Hospitals and health systems in April suffered their fourth straight month of negative operating margins as providers struggle to regroup after the omicron COVID-19 surge, a new report from Kaufman Hall said.
The consulting firm’s April National Hospital Flash Report (PDF), which offers details on hospital revenues and margins and was released Monday, found declines in patient volumes last month led to lower gross operating revenue. Kaufman found that the rough first four months of 2022 are taking a major toll on systems.
“Labor shortages, high prices for supplies, and cost increases to treat sicker patients over longer stays are ballooning hospital expenses,” said Erik Swanson, senior vice president of data and analytics for Kaufman Hall. “With a bleak consensus outlook for the U.S. economy, those factors and their effects could be here for a while.”
Kaufman’s calculated median operating margin index for hospitals and health systems was -3.09% throughout last month. The operating margin was down nearly 40% from March and declined 76% from April 2021.
Operating earnings before interest, taxes, depreciation and amortization declined nearly 27% from March to April and 51.5% compared to the same month in 2021.
The report also showed that patient volumes and average lengths of stay declined last month as well.
“Patient days were down 5.7% month-over-month and 1.8% compared to April 2021,” according to the report, which is based on a sample of more than 900 hospitals.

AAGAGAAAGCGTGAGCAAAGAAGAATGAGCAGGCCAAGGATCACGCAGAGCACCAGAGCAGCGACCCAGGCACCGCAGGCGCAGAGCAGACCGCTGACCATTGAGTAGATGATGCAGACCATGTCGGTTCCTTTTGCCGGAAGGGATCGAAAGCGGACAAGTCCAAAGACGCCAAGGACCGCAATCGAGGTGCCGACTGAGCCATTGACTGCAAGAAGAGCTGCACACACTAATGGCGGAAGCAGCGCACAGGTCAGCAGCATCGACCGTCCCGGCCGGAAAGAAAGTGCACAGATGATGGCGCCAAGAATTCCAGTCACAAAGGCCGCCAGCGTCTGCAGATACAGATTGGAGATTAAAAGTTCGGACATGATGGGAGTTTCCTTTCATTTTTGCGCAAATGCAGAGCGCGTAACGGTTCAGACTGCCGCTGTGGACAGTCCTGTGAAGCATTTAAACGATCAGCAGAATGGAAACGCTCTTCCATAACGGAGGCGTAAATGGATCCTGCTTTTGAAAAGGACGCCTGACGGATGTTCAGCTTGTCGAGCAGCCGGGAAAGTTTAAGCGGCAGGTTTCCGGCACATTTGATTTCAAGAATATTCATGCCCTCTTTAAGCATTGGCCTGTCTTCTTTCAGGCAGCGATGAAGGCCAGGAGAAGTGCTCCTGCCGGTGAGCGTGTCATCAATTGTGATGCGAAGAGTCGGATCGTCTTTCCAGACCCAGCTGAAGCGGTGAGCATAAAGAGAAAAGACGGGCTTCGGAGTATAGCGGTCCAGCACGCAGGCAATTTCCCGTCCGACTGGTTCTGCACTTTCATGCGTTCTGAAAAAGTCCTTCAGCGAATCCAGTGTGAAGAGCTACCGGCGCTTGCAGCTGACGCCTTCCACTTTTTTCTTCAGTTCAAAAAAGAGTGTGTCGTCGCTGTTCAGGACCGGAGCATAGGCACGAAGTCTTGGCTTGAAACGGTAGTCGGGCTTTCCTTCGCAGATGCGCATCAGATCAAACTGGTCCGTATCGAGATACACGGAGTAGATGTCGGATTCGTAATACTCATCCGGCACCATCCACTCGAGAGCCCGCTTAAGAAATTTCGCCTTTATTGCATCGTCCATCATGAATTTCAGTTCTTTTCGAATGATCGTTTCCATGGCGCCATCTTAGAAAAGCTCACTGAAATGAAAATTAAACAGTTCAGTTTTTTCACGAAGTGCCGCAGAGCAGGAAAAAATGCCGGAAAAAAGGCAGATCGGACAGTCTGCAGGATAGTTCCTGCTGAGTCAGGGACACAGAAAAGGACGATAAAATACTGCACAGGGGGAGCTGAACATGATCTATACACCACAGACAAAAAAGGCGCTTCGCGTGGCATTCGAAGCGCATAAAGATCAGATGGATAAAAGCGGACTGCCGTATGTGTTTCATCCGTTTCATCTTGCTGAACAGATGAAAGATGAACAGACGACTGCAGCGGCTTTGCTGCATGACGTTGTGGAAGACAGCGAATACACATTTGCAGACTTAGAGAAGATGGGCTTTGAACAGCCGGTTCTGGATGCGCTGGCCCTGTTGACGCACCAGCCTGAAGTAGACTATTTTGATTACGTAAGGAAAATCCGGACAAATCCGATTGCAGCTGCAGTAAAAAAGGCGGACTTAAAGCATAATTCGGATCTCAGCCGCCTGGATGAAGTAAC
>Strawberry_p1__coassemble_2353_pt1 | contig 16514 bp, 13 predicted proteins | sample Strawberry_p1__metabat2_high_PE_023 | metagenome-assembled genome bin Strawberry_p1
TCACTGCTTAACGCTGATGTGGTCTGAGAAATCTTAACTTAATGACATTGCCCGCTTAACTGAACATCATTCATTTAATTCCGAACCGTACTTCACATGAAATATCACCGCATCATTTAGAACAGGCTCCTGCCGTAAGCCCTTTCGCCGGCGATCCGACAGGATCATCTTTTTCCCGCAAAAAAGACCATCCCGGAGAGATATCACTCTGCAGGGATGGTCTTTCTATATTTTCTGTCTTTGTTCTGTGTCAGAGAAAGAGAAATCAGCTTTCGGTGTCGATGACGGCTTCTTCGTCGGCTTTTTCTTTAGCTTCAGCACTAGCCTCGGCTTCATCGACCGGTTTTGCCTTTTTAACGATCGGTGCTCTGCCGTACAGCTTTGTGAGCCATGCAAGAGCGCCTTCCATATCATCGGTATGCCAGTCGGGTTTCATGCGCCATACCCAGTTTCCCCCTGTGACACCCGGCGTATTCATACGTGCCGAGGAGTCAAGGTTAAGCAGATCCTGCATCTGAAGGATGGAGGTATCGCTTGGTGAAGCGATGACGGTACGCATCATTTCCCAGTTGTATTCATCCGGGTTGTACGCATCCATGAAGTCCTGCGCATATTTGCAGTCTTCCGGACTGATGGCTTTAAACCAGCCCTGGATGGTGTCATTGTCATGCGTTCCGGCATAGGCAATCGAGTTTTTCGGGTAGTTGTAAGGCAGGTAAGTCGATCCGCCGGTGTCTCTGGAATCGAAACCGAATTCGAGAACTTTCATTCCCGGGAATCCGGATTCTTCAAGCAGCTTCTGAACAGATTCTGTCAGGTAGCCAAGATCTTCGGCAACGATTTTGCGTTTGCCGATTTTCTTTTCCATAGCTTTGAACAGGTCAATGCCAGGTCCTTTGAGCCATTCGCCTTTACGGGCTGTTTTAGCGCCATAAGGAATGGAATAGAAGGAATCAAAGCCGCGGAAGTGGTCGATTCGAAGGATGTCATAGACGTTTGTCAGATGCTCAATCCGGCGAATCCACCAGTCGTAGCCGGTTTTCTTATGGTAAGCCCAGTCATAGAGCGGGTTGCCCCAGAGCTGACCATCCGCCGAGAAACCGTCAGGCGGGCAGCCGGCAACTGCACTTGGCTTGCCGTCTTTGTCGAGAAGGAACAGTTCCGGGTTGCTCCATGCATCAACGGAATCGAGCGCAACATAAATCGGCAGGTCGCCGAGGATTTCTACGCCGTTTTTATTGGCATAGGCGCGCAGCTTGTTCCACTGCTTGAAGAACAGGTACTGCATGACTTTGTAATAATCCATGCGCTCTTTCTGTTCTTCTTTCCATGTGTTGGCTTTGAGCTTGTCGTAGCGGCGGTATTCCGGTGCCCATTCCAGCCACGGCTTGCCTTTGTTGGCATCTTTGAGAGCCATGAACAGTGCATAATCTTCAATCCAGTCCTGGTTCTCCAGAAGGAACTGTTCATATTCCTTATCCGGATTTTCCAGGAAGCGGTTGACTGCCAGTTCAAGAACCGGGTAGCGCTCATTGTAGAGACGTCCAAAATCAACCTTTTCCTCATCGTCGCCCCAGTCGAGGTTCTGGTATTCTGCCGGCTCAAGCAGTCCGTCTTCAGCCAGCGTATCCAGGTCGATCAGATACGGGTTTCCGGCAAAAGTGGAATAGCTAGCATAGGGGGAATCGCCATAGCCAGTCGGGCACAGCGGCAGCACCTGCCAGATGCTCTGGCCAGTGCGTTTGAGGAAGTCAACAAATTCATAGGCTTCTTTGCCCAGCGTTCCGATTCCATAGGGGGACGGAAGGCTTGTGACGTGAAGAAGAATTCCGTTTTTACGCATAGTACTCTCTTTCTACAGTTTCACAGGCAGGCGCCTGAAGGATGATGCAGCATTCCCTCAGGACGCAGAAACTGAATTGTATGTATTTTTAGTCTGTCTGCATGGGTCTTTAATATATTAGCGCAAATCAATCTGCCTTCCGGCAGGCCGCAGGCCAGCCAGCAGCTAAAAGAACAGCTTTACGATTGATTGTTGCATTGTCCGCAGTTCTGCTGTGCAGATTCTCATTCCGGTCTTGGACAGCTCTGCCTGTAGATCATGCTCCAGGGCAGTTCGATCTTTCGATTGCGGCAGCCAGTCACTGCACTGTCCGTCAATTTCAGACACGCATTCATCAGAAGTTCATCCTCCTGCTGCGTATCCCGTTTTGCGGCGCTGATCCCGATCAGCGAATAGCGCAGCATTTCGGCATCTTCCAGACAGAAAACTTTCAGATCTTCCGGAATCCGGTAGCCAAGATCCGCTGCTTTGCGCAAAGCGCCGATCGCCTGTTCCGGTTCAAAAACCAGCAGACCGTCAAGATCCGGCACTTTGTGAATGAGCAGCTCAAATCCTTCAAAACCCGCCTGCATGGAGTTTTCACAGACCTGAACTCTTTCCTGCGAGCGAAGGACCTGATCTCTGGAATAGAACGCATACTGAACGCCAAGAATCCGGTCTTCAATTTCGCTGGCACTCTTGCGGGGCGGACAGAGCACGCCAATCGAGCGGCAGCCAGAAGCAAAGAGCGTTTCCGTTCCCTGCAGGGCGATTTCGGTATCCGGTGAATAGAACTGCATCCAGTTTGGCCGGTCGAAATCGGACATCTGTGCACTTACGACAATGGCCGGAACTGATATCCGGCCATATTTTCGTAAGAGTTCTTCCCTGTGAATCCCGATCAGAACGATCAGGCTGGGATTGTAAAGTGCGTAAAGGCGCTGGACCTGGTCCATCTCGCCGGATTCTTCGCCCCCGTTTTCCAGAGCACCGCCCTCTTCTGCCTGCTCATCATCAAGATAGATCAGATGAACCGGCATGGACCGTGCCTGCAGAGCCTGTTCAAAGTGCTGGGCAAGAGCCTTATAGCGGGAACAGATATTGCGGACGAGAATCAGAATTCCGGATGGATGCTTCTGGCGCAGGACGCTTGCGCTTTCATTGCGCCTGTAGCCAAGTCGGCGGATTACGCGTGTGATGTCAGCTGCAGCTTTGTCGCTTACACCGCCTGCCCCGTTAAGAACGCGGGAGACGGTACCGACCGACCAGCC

Surgeries were also down in April, with operating room minutes declining nearly 9% from March 2022 and 6.2% from April 2021.
While patient volumes declined, expenses continued to rise for hospitals across the country. Total expenses for April were down slightly from March at 4.3%.
“Expenses have continued to rise compared to 2020 and are well above pre-pandemic levels,” the report said. “As labor shortages and supply chain challenges continued, total expenses grew by 8.3% [year-over-year] and 9.6% [year-to-date].”
Higher expenses, especially for labor costs, have been a major headwind for hospital systems across the country. Several major for and nonprofit hospital systems reported losses for the first quarter of 2022 during the major surge of COVID-19 fueled by the omicron variant.
Systems are also facing other headwinds such as a historic rise of inflation in April that increased 8.3% year over year.
Kaufman doesn’t believe things will immediately turn around for the hospital industry this year, as depressed margins and volumes could likely continue in the months ahead.
“Even if margins cumulatively return to pre-pandemic levels, many will still end up with substantially depressed margins at year’s end,” the report said.